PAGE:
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Oil prices... dependent on Mideast growth

Oil demand to stay weak in H1 on Mideast, Russia

DUBAI, January 11, 2015

Global oil demand will ultimately react to lower prices, though it could stay weak in the first of the year as Middle East growth slows and Russia heads into recession, a report said.

Models suggest a six-month lag and a limited response from OECD nations due to fuel efficiencies, added the Global Energy Weekly published by BofA Merrill Lynch Global Research.

Incrementally China and India will have to deliver the bulk of the global consumption increase in 2015/16. Yet 50 per cent of global oil demand growth in the last 10 years has come from oil producing countries, the report noted.

In sum, either production guidance for 2015 goes negative, global activity speeds up, or Saudi blinks, it said.

The market could become more disorderly as oil prices try to find a floor around operating cash costs, suggesting a growing risk of WTI moving below $35 per barrel near-term and Brent slipping to $40 per barrel.

Are oil prices about to turn and move higher? Not yet

Investor index buying could provide some support in the next weeks, but physical oil supply is still outpacing demand. The term structure of oil continues to weaken and inventories keep piling up. This frames the stage for lower prices in the first quarter of 2015.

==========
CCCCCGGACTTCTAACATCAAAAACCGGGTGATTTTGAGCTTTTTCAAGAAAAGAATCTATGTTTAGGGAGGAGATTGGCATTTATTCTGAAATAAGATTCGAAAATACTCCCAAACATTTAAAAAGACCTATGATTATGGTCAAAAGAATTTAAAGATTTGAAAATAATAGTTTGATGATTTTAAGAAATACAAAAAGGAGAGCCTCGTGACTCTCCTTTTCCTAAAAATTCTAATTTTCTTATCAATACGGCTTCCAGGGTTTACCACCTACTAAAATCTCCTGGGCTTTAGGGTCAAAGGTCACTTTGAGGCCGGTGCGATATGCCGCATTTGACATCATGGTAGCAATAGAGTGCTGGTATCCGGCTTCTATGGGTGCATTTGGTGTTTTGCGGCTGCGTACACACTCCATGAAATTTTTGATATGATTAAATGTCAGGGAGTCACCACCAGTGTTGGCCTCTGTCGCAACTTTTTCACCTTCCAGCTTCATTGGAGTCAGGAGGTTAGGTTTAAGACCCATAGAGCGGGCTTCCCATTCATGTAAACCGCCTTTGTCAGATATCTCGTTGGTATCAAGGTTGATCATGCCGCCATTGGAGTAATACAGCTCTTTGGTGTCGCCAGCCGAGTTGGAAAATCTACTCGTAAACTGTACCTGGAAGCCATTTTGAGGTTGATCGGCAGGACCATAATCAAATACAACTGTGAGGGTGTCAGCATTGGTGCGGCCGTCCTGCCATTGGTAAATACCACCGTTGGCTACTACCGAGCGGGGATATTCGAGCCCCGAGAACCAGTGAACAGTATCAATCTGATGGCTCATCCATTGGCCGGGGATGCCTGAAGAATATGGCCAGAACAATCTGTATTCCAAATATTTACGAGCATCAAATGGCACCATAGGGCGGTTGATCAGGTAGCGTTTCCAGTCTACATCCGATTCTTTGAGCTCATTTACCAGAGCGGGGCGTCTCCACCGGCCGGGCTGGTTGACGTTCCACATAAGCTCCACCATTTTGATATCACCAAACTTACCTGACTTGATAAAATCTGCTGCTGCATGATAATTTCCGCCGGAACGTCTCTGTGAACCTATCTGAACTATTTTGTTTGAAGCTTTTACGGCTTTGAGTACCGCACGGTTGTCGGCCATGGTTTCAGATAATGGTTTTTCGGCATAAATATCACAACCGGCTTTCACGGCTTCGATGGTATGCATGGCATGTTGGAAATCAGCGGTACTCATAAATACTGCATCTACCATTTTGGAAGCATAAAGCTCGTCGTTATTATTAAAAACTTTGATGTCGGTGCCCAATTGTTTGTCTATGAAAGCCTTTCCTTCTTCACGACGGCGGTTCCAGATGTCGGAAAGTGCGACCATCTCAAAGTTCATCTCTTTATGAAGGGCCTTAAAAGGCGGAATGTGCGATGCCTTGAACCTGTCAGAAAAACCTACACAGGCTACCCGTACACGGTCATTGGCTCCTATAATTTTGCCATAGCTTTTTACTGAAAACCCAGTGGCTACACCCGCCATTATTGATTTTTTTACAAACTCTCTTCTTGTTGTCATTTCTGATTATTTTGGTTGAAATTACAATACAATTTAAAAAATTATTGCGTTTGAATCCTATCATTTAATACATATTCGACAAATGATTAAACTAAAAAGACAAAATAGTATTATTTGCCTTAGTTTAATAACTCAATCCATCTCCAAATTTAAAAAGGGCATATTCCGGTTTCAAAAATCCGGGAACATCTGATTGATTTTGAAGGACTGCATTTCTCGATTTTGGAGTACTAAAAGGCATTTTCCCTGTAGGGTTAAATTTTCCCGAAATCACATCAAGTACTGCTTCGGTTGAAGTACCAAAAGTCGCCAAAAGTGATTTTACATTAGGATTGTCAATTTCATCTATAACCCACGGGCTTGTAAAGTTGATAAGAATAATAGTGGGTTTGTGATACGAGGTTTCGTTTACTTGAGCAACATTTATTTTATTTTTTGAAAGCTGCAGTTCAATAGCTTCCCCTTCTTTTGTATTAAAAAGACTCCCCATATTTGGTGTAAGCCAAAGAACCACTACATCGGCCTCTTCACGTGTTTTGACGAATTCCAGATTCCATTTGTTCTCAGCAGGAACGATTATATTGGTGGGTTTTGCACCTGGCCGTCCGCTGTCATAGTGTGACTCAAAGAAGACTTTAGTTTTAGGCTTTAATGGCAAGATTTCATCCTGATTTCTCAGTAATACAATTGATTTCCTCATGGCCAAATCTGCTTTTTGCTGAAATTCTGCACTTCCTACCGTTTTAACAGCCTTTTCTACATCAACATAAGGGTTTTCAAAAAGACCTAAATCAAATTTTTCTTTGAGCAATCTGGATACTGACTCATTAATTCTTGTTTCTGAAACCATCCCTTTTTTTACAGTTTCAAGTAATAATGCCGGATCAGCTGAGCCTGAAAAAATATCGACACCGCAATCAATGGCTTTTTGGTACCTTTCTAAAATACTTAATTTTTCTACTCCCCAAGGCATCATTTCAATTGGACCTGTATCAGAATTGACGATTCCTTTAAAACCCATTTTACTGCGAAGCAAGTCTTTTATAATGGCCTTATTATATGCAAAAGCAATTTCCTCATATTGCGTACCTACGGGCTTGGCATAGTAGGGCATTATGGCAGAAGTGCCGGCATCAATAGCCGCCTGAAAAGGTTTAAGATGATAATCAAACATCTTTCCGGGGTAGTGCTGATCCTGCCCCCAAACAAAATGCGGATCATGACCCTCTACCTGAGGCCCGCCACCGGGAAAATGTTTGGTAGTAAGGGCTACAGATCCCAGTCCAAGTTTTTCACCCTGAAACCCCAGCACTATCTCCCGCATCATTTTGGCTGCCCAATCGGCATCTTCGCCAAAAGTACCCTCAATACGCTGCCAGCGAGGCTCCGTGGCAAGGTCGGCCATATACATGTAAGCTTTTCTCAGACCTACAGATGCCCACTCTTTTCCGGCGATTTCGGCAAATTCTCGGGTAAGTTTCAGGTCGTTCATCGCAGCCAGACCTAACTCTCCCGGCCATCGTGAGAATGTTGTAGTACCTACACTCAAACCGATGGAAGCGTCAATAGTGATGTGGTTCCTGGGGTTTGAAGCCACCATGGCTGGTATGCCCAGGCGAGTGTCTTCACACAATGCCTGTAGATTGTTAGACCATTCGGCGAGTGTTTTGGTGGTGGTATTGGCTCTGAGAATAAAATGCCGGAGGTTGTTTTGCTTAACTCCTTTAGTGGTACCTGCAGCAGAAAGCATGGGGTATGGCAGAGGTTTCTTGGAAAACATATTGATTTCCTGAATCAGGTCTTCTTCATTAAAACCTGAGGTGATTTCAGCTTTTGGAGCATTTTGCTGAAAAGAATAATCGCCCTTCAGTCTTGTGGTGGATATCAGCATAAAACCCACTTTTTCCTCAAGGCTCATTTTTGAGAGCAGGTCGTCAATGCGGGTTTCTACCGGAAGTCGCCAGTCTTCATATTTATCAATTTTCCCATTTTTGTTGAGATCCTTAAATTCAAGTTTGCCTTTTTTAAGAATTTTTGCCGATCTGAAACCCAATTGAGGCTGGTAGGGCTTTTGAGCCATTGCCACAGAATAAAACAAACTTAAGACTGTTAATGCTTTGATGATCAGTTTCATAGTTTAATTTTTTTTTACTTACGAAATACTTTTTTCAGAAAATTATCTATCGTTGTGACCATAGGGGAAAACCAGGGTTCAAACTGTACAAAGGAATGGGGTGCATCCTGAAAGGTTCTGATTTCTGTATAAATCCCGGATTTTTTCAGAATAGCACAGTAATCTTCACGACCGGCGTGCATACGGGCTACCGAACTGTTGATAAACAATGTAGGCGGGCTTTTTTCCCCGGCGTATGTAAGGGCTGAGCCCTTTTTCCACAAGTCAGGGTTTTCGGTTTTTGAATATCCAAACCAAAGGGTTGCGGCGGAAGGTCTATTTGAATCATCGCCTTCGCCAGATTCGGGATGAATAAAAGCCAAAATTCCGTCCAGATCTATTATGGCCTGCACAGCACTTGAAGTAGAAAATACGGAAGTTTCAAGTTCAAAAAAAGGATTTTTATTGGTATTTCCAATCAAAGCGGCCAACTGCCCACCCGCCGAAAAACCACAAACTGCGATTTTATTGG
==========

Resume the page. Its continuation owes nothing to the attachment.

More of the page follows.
To find a floor, the oil market needs to see (1) non-Opec supply curtailments, (2) Opec output cuts, or (3) stronger global demand. At the moment, none of these seem to be materializing. If anything, an impending build-up in floating storage (i.e. oil stored in vessels) could even hurt the prospects of a recovery in the second half of the year.

Non-Opec supply will not be turned off immediately

Non-Opec oil supply cuts will not come easy in the short-run, as operating cash costs sit below $40 per barrel. True, investments will be put on hold as some of the world's output is challenged below $70 per barrel in the long-run. However, production guidance continues to point up in 2015 for most listed companies

 Saudis could blink too and cut supplies. Much trumpeted financial reserves would last a lot longer at $70 or $80 per barrel than at $20 or $30 per barrel, price levels recently alluded to by Saudi oil minister Ali Al-Naimi. Yet Saudi Aramco could also increase output by 2.8 million barrels per day as US shale production shuts down, pushing Saudi's fiscal budget break-even oil price down by $22 per barrel, according to the BofA report. – TradeArabia News Service




Tags: Saudi | Opec | Russia | oil price | Recession |

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